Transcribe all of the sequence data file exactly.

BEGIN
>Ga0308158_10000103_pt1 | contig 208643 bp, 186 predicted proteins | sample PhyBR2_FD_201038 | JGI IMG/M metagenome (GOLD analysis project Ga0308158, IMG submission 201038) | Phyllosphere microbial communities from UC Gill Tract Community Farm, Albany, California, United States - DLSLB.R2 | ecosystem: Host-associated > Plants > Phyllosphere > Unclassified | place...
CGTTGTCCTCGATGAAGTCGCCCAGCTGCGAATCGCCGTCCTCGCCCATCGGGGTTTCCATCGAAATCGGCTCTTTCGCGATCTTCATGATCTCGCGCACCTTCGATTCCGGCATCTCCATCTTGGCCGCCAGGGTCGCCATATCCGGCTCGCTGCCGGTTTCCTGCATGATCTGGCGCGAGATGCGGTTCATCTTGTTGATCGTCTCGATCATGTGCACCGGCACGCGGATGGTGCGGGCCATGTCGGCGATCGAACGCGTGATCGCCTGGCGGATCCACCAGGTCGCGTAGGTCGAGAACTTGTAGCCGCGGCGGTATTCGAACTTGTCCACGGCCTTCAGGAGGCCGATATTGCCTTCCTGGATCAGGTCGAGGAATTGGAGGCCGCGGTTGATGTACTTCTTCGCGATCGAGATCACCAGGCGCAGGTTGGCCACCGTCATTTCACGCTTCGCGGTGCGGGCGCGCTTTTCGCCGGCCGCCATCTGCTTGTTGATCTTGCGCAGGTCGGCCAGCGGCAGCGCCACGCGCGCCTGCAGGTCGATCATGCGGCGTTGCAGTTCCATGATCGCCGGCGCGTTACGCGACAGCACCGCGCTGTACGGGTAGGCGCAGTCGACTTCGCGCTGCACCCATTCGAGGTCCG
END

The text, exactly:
>Ga0308158_10000103_pt1 | contig 208643 bp, 186 predicted proteins | sample PhyBR2_FD_201038 | JGI IMG/M metagenome (GOLD analysis project Ga0308158, IMG submission 201038) | Phyllosphere microbial communities from UC Gill Tract Community Farm, Albany, California, United States - DLSLB.R2 | ecosystem: Host-associated > Plants > Phyllosphere > Unclassified | place...
CGTTGTCCTCGATGAAGTCGCCCAGCTGCGAATCGCCGTCCTCGCCCATCGGGGTTTCCATCGAAATCGGCTCTTTCGCGATCTTCATGATCTCGCGCACCTTCGATTCCGGCATCTCCATCTTGGCCGCCAGGGTCGCCATATCCGGCTCGCTGCCGGTTTCCTGCATGATCTGGCGCGAGATGCGGTTCATCTTGTTGATCGTCTCGATCATGTGCACCGGCACGCGGATGGTGCGGGCCATGTCGGCGATCGAACGCGTGATCGCCTGGCGGATCCACCAGGTCGCGTAGGTCGAGAACTTGTAGCCGCGGCGGTATTCGAACTTGTCCACGGCCTTCAGGAGGCCGATATTGCCTTCCTGGATCAGGTCGAGGAATTGGAGGCCGCGGTTGATGTACTTCTTCGCGATCGAGATCACCAGGCGCAGGTTGGCCACCGTCATTTCACGCTTCGCGGTGCGGGCGCGCTTTTCGCCGGCCGCCATCTGCTTGTTGATCTTGCGCAGGTCGGCCAGCGGCAGCGCCACGCGCGCCTGCAGGTCGATCATGCGGCGTTGCAGTTCCATGATCGCCGGCGCGTTACGCGACAGCACCGCGCTGTACGGGTAGGCGCAGTCGACTTCGCGCTGCACCCATTCGAGGTCCG